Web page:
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Explain in detail REST

Mumbai University > Information Technology > Sem6 > Advanced Internet Technology

Marks: 5M

Year: Dec 2015

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In computing, representational state transfer (REST) is the software architectural style of the World Wide Web. More precisely, REST is an architectural style consisting of a coordinated set of architectural constraints applied to components, connectors, and data elements, within a distributed hypermedia system. REST ignores the details of component implementation and protocol syntax in order to focus on the roles of components, the constraints upon their interaction with other components, and their interpretation of significant data elements. Through the application of REST architectural constraints certain architectural properties are induced: Performance, Scalability, Simplicity, Modifiability, Visibility, Portability, and Reliability. The term representational state transfer was introduced and defined in 2000 by Roy Fielding in his doctoral dissertation at UC Irvine. REST has been applied to describe desired web arch itecture, tidentify existing problems, to compare alternative solutions and to ensure that protocol extension would not violate the core constraints that make the web successful. Fielding used REST to design HTTP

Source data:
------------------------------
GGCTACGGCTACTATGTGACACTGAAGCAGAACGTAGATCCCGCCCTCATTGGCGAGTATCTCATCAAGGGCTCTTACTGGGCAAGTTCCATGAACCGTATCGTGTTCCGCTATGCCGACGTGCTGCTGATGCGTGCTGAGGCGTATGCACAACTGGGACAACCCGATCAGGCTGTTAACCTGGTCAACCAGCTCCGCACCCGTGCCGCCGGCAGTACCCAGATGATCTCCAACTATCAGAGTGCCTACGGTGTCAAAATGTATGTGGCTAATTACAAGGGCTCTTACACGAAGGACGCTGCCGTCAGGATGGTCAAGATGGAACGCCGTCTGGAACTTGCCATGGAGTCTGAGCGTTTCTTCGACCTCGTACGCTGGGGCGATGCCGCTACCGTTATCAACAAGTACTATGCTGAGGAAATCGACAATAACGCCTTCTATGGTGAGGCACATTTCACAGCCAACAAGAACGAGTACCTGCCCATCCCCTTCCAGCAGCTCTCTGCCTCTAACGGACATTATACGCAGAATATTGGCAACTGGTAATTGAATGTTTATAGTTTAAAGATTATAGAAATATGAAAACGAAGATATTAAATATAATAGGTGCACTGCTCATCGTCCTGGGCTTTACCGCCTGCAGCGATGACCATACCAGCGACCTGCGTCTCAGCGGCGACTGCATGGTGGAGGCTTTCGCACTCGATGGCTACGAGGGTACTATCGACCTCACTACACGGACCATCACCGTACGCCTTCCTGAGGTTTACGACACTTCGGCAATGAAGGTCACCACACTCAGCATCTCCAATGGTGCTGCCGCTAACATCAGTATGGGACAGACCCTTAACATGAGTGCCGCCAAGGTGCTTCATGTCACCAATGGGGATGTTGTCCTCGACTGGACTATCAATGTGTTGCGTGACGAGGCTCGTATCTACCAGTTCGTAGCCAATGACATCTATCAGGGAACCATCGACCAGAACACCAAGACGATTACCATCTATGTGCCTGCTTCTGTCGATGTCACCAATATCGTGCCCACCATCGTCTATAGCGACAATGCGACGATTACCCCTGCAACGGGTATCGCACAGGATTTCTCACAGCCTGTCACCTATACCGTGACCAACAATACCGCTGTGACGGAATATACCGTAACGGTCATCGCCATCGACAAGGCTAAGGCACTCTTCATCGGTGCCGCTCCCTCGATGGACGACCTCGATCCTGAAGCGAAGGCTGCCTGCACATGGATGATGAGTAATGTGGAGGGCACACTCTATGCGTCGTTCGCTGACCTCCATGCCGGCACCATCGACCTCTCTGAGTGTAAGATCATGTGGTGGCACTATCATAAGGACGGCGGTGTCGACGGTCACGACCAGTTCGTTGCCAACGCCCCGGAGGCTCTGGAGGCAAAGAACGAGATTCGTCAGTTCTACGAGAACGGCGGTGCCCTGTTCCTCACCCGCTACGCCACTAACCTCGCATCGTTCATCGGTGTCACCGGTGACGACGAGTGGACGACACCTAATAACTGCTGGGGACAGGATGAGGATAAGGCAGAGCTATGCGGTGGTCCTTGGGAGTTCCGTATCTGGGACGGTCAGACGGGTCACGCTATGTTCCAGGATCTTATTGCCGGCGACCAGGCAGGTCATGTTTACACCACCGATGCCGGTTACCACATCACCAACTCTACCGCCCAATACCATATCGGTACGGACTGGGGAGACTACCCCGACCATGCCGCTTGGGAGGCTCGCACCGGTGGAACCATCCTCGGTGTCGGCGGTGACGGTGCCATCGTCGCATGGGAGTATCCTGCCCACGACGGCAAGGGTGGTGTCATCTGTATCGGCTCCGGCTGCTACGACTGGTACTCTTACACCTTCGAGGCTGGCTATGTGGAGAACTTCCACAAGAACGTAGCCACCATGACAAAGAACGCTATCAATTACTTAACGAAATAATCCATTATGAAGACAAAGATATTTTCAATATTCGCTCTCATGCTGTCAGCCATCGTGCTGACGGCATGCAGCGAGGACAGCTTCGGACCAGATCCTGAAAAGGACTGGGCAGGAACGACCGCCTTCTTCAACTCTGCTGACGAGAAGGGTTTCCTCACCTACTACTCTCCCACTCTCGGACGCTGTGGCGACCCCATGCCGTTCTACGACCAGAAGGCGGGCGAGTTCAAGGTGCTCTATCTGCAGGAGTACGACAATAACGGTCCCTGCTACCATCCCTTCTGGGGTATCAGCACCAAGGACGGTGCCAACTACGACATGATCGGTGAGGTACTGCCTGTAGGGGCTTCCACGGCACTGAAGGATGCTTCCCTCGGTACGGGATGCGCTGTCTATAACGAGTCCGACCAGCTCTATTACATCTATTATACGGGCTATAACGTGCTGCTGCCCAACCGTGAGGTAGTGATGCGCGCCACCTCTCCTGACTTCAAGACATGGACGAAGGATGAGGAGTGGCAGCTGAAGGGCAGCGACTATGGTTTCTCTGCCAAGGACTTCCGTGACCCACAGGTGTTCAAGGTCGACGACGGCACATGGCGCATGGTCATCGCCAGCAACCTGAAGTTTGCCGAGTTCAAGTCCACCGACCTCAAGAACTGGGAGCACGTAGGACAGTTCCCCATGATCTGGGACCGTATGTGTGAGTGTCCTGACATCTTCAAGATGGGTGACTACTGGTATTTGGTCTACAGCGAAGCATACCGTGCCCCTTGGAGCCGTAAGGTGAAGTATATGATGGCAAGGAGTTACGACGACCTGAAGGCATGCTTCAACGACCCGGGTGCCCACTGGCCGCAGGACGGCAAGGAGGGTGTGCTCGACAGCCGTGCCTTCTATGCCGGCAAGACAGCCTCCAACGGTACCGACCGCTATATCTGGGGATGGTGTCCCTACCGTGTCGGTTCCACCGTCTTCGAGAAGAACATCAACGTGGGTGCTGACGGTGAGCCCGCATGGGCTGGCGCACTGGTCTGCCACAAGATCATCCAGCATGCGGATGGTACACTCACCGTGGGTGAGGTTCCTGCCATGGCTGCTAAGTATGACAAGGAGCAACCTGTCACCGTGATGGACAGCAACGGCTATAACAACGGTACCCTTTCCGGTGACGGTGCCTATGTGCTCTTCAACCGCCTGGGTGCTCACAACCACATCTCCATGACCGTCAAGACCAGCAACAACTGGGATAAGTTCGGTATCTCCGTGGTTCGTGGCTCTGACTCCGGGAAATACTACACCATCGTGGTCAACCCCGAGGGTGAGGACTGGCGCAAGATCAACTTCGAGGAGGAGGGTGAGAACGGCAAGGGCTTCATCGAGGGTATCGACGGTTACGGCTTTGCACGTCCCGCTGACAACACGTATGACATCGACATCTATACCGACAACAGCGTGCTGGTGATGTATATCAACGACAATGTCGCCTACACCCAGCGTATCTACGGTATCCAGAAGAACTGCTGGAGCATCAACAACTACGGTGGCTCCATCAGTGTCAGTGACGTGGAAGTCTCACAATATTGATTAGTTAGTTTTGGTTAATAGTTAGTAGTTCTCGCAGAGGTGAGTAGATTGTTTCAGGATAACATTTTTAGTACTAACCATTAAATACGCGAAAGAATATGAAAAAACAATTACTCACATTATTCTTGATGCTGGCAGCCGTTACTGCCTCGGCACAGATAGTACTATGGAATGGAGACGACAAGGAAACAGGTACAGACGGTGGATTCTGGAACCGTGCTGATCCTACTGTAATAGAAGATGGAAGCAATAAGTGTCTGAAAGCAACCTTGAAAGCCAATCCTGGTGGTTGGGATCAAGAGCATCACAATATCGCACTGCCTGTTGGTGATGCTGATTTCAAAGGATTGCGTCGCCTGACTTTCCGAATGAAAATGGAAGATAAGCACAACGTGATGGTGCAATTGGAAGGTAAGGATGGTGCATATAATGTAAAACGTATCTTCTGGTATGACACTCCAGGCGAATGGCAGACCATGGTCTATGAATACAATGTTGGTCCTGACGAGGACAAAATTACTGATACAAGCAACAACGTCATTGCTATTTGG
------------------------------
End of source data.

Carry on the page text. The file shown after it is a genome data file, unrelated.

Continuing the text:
1.1 and Uniform Resource Identifiers (URI).

To the extent that systems conform to the constraints of REST they can be called RESTful. RESTful systems typically, but not always, communicate over Hypertext Transfer Protocol (HTTP) with the same HTTP verbs (GET, POST, PUT, DELETE, etc.) that web browsers use to retrieve web pages and to send data to remote servers. REST systems interface with external systems as web resources identified by Uniform Resource Identifiers (URIs), for example /people/tom, which can be operated upon using standard verbs such as DELETE /people/tom.

The name "Representational State Transfer" is intended to evoke an image of how a well-designed Web application behaves: a network of web pages (a virtual state-machine), where the user progresses through the application by selecting links (state transitions), resulting in the next page (representing the next state of the application) being transferred to the user and rendered for their use.

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